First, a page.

Internet Infidels

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Internet Infidels, Inc. is a Colorado Springs, Colorado-based nonprofit educational organization founded in 1995 by Jeffery Jay Lowder and Brett Lemoine. Its mission is to use the Internet to promote a view that supernatural forces or entities do not exist (metaphysical naturalism). Internet Infidels maintains a website of educational resources about agnosticism, atheism, freethought, humanism, secularism, and other nontheistic viewpoints particularly relevant to nonbelievers and skeptics of the paranormal. Relevant resources include rebuttals to arguments made by religious apologists and theistic philosophers, transcripts of debates between believers and nonbelievers, and responses from opponents of a naturalistic worldview. The site has been referred to by one of its critics, Christian apologist Gary Habermas, as "one of the Internet's main Web sites for skeptics"[1] and by skeptical physicist Taner Edis as "a major Web site serving nonbelievers".[2] Its tagline is "a drop of reason in a pool of confusion".[3]

Mission[edit]

Richard Carrier, former editor-in-chief, said "… the mission of the Internet Infidels has always been to defend and promote Metaphysical Naturalism."[4] The organization formally adopts agnostic philosopher Paul Draper's definition of metaphysical naturalism as "the hypothesis that the natural world is a closed system, which means that nothing that is not a part of the natural world affects it.... [This] implies that there are no supernatural entities, or at least none that actually exercises its power to affect the natural world."[5] Internet Infidels aims to inform readers that similar views have been adopted around the world and across historical eras, to make hard-to-find information more easily available, and to encourage those who profess belief to review all of the arguments and evidence and come to their own conclusions.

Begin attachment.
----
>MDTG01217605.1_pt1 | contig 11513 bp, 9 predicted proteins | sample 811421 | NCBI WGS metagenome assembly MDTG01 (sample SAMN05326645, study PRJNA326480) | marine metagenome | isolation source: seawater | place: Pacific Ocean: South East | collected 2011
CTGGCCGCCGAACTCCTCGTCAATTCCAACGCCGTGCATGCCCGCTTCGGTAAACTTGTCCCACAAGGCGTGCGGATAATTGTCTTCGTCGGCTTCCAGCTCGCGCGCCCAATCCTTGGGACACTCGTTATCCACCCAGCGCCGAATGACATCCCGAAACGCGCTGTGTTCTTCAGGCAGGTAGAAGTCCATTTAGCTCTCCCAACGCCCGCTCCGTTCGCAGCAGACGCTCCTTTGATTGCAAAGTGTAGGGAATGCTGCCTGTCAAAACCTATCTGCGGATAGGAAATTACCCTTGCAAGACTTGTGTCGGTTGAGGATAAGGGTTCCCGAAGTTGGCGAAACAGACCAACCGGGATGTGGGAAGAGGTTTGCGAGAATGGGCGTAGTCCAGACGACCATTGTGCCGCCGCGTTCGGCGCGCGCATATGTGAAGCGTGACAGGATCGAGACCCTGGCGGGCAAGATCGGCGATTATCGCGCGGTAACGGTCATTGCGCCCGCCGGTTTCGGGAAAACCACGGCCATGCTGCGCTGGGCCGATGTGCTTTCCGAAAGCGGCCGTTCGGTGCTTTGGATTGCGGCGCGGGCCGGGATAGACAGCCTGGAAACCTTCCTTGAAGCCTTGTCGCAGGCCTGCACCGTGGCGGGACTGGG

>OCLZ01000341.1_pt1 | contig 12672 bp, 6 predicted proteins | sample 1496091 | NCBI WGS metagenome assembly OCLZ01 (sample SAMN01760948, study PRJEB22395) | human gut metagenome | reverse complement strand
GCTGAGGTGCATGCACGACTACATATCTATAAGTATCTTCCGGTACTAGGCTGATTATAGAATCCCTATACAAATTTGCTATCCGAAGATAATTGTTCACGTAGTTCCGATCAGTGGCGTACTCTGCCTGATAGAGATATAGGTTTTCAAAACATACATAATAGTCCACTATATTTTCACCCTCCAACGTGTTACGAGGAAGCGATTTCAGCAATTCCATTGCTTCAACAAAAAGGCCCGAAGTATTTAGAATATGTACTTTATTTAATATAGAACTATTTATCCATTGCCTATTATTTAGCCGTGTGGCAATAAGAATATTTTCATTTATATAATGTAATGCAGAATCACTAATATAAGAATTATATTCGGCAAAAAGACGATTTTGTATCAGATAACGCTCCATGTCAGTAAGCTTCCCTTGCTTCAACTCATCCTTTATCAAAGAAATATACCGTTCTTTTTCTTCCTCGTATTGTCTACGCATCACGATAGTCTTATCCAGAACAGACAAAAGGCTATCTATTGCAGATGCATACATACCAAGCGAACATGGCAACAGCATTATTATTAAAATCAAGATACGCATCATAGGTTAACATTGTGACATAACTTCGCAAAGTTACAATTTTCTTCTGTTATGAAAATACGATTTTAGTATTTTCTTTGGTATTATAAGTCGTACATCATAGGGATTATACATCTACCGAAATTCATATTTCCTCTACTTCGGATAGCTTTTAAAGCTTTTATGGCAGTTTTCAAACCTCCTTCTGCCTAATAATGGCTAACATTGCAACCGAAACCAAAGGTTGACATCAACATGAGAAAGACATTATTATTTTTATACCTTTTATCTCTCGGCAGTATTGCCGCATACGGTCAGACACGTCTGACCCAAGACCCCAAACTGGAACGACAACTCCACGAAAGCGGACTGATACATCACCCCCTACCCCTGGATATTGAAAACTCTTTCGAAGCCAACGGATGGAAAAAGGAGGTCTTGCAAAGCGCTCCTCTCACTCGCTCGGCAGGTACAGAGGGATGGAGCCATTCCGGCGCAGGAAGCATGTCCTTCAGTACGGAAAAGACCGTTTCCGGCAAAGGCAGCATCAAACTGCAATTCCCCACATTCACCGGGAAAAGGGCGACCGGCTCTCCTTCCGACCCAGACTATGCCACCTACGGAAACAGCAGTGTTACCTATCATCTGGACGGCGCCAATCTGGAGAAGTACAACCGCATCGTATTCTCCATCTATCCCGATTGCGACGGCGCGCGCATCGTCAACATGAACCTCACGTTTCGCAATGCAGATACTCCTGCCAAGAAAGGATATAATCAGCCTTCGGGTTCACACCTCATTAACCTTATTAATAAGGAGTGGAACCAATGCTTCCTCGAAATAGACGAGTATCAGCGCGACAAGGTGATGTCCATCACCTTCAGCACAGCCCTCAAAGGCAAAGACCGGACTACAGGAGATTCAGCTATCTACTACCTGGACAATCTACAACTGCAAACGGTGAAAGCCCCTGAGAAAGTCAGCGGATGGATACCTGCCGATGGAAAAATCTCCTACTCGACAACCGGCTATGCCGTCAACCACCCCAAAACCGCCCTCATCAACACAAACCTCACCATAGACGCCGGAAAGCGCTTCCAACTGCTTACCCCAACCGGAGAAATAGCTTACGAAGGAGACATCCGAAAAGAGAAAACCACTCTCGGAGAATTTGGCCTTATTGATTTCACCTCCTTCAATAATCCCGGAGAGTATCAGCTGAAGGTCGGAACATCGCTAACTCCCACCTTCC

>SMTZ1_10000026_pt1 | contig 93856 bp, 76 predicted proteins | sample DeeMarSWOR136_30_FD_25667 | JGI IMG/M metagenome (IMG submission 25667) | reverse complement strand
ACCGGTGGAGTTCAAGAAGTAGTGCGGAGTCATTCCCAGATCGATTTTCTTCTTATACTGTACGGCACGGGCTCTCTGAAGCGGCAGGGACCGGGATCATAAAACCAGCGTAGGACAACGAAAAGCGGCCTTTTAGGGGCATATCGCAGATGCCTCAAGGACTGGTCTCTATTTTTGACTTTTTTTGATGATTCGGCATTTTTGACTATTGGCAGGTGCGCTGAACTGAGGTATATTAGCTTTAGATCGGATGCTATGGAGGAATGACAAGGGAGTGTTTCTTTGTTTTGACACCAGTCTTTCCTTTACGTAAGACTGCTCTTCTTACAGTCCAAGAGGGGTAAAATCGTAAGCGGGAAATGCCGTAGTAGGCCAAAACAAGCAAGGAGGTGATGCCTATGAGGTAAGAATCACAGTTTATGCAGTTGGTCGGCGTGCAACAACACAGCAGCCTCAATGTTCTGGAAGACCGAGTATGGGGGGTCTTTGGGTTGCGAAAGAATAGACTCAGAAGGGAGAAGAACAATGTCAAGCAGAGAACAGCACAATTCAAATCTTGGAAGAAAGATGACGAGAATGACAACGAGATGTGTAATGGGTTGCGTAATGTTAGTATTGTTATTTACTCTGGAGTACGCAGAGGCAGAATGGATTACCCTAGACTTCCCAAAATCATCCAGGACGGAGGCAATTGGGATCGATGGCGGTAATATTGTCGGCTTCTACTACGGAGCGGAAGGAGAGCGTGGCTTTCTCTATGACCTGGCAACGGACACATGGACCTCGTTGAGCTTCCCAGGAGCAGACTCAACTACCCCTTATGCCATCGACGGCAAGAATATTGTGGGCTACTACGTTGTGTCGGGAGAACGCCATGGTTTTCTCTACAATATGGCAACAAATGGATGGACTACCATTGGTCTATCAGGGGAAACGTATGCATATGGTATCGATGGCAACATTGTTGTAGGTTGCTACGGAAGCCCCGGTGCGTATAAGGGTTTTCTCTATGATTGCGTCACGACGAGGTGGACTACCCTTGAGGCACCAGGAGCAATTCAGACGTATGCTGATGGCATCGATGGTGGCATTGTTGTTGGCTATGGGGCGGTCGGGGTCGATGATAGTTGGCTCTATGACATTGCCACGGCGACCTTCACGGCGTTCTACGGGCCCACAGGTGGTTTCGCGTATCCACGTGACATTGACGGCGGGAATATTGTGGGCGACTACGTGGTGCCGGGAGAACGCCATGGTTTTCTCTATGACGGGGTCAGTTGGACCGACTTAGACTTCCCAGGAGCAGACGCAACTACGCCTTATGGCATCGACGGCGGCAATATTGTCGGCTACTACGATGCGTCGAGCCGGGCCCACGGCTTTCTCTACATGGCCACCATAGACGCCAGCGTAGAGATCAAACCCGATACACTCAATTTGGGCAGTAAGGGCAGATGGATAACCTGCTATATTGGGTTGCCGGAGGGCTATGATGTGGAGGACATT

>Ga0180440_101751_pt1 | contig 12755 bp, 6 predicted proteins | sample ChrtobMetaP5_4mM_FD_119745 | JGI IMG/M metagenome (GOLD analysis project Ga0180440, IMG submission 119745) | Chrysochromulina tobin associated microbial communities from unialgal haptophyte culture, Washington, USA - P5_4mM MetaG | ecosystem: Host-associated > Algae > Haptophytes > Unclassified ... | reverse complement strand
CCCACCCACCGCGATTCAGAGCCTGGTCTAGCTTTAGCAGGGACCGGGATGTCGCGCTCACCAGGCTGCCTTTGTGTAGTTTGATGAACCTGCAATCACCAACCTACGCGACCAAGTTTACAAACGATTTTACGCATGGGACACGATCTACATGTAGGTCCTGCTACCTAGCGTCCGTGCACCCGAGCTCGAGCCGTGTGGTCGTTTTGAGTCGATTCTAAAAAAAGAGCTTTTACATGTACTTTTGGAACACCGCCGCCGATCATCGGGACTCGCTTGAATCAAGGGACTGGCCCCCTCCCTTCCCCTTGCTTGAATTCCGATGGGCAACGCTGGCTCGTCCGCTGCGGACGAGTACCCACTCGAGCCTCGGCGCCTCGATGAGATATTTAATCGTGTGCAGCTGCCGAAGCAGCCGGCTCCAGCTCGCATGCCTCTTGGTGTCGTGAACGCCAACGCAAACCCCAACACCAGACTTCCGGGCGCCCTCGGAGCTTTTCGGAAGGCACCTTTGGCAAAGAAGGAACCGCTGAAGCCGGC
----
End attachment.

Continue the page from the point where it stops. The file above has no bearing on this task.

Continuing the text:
Secular Web[edit]

The primary product of Internet Infidels is the Secular Web website. Its Modern Library section includes contemporary articles (1970–present) offering arguments that all religions are false (particularly Christianity, Mormonism, Islam, Judaism, and Hinduism), arguments against the existence of God, critiques of arguments for the existence of God, and arguments for metaphysical naturalism. A series of written debates between prominent theistic and nontheistic philosophers covering these issues and available in the Modern Library is titled "God or Blind Nature? Philosophers Debate the Evidence".[6]

The Secular Web also includes a section containing historical works critical of religion by Voltaire, Thomas Jefferson, Thomas Paine, Mark Twain, Bertrand Russell, and Albert Einstein.

The Secular Web Kiosk section features short, informal articles. These general interest articles include editorials, book reviews, commentary on social issues or public policy, satire, and fiction, among other things.

Bruce B. Lawrence, the Nancy and Jeffrey Marcus Humanities Professor of Religion at Duke University, described the site as "hard to top" for "thoughtful material, extensive networking, and interdisciplinary flair."[7]

IIDB[edit]

Until 2008, Internet Infidels hosted a discussion board, IIDB (Internet Infidels Discussion Board), but during 2008, IIDB was transferred to a new site, Freethought and Rationalism Discussion Board (FRDB),[8] and most of the archives were transferred as well.

References[edit]

  1. ^ Habermas, Gary R. (2004). The Case for the Resurrection of Jesus. Kregel Publications. p. 298. ISBN 0-8254-2788-6. 
  2. ^ Edis, Taner (2005). Science and Nonbelief. Greenwood Press. p. 174. ISBN 0-313-33078-6. 
  3. ^ Starobin, Paul (7 March 2009). "Rise of the Godless". National Journal. 
  4. ^ Carrier, Richard. "Defining Our Mission". Internet Infidels. 
  5. ^ Draper, Paul. "Natural Selection and the Problem of Evil". Internet Infidels. 
  6. ^ Draper, Paul. "God or Blind Nature? Philosophers Debate the Evidence". Internet Infidels. 
  7. ^ Lawrence, Bruce B.; The Complete Idiot's Guide to Religions Online, Alpha Books, 2000, ISBN 978-0789722096. p. 267
  8. ^ Freethought and Rationalism Discussion Board (FRDB)

External links[edit]